• Business Architects will save time creating the necessary artifacts/tables/diagrams for all involved stakeholders in the initial initiatives as shown in Table 1[10] above.
  • Business Architect will publish and make available their dynamic business architecture model on the web or in print at regular intervals (weekly ideally) to all Business and IT professionals involved with the initiatives. Too many Business Architects today in the name of their freedom and independence absolutely want to stay the gatekeepers of their Business Architecture model, a behavior that to often jeopardizes the ROI of their practice.
  • By making the dynamic Business Architecture model available, business and IT professionals will stop wasting time gathering the information and lower the number of agile iterations before delivering outputs as shown in Table 2[11] below.

Table 2 – Savings per Business and IT Professionals Involved in Initiatives

ROI, IRR and Sensibility Analysis

The Excel file that I’ve sent to the young Certified Business Architect showed an ROI of between 9 and 12 months and an IRR of 301% over a 5-year period. I’m sure that he’s going to adapt the assumptions that I have included in the Excel file to the reality of his own organization. Odds are that IRR will probably be higher.

The Excel file also makes a sensibility analyses on the savings and benefits of Business Architecture over 5-years that could occur with programs/initiatives/projects for 2 scenarios. Again, the numbers can be adapted for any organization as shown in Table 3[12] below.

Table 3 – Benefits of the Business Architecture Practice Based on the Expected % of Savings

In Scenario 1 of this example, if you are comfortable that the Business Architecture practice can provide 6% of savings in your 5-year long Initiatives, you should not hesitate and build your business architecture. In Scenario 2, things are more complex to understand. The costs of initiatives in scenario 2 are concentrated in the first 2 years and afterward, it drops to a fraction of what it was in year 2. So in the first 2 years, with only 6% savings in cost initiatives, Business Architecture pays off. Afterward, only costs savings higher than 14% will justify the Business Architecture practice.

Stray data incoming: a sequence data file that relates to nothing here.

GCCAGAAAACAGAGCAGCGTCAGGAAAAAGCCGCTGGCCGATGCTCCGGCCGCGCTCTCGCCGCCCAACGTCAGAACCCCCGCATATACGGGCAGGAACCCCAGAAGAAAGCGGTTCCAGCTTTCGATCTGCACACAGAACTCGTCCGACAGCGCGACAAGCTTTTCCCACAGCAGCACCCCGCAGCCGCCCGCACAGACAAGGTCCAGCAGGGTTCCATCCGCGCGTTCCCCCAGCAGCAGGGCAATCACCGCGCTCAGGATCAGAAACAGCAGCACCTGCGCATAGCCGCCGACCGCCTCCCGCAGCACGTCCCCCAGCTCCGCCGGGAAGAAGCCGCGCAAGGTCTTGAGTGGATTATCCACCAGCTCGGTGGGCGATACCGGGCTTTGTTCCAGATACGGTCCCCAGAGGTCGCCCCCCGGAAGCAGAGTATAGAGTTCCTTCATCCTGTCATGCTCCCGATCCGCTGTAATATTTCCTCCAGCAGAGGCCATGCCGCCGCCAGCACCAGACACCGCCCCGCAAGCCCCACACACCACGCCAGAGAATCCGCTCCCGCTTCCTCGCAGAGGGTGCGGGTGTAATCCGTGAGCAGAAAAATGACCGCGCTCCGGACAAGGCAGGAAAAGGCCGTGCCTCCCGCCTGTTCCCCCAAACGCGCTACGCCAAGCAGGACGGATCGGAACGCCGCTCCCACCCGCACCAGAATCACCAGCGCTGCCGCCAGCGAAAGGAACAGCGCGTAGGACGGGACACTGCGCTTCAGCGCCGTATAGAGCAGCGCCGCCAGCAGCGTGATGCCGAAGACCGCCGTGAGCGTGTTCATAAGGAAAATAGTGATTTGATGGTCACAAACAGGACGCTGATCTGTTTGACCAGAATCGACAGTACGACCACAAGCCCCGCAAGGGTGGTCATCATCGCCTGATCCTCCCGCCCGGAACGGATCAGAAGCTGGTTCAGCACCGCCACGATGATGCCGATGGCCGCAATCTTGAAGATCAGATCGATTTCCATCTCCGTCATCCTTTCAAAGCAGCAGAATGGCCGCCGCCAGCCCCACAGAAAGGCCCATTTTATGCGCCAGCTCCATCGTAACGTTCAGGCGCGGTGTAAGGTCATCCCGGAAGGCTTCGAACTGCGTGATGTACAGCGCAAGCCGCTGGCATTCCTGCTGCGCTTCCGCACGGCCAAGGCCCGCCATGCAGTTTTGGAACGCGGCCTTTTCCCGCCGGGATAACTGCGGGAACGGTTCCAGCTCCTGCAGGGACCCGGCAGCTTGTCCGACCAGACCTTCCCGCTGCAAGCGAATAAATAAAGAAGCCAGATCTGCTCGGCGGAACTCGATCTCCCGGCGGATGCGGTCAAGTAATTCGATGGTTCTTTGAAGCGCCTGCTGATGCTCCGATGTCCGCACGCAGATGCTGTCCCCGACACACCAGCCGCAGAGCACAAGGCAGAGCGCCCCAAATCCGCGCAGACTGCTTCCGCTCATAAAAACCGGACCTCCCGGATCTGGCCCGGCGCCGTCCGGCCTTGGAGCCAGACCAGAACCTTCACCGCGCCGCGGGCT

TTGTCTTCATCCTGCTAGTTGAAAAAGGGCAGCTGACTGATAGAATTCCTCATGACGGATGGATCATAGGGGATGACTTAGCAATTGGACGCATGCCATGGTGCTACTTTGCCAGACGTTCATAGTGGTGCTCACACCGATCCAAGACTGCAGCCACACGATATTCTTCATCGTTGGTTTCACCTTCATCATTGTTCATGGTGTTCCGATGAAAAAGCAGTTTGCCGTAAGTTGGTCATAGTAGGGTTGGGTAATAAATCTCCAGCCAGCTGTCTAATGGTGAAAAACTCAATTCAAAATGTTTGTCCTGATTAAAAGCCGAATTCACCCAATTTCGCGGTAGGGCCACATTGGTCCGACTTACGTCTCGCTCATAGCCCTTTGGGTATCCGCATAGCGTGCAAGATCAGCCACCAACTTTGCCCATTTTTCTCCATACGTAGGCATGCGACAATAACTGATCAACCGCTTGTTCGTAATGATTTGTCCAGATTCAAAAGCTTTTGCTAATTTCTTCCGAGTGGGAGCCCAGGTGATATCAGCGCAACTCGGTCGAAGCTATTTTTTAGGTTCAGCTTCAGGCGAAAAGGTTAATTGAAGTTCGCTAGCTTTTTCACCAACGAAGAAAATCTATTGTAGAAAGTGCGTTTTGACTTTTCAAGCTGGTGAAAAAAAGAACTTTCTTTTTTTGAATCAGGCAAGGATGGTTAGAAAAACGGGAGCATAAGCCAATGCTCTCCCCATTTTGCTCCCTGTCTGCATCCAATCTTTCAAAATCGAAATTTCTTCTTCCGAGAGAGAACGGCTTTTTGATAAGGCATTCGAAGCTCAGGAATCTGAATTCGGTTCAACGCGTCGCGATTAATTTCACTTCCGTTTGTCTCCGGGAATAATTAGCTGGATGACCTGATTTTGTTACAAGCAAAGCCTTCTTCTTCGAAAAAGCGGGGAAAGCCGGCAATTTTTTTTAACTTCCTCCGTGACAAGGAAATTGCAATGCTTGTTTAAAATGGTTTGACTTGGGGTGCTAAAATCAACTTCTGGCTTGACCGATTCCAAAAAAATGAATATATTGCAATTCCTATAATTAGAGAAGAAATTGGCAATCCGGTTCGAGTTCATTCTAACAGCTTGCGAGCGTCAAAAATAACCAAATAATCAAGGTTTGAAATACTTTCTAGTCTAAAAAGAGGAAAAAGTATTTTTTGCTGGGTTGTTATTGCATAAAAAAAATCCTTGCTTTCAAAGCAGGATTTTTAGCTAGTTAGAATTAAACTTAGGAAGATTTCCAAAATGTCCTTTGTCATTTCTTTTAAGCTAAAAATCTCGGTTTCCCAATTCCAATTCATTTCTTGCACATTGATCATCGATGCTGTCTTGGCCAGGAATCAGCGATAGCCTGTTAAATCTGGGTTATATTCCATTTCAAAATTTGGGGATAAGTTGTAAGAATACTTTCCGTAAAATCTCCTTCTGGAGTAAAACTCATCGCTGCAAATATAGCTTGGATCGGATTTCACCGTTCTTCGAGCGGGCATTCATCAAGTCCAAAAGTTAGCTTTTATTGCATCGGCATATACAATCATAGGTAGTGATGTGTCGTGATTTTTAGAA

While this ROI is mainly focused on time-saving unless you do not have a significant amount of Programs/Initiatives/Projects planned for the next 5 years and unless you are not ready to use collaborative tools that can easily enable the dynamic design, regular modifications, and publications of the business architecture model of your business at regular intervals, business stakeholders and IT professionals in your company stand to benefit greatly from the daily use of an easily accessible business architecture model developed by Business Architects. This fact is even more true if you take into account the other reasons for using Business Architecture mentioned earlier in this article in the section entitled “Reasons to Use Business Architecture”. Those other aspects can be part of enhanced ROI analysis as your business architecture practice matures.


[1] Here’s Jeff Scott’s LinkedIn profile:
[2] Quote from the article entitled “What Are Business Architecture’s Quantifiable Benefits?” published by Jeff Scott on March 21, 2016, on Accelare’s website.
[3] The IASA slide deck is entitled “Creating Enterprise Value from Business Architecture” published by the IASA on LinkedIn SlideShare on August 27, 2014.
[4] Here’s Roy Hunter’s LinkedIn profile:
[5] Read this article entitled “Using Business Architecture to Drive IT/Business Alignment” written by Roy Hunter on Oracle’s website in January 2011.
[6] The blog discussion is entitled “Is it possible to calculate ROI for Enterprise Architecture?” published on ICMG World’s website. The discussion/question is initiated by Girish Sharma and answered by Anton Venter.
[7] This list is derived from the slide deck entitled “Business Architecture Basics” made for the Metro State University by Daniel Lambert on LinkedIn Slide Deck on January 21, 2016.
[8] Here's the webpage describing the Certified Business Architect (CBA)® Program:
[9] The ROI Excel file is available by simply writing an email to
[10] This table and the ROI Excel file are available by writing to
[11] This table and the ROI Excel file are available by writing to
[12] This table and the ROI Excel file are available by writing to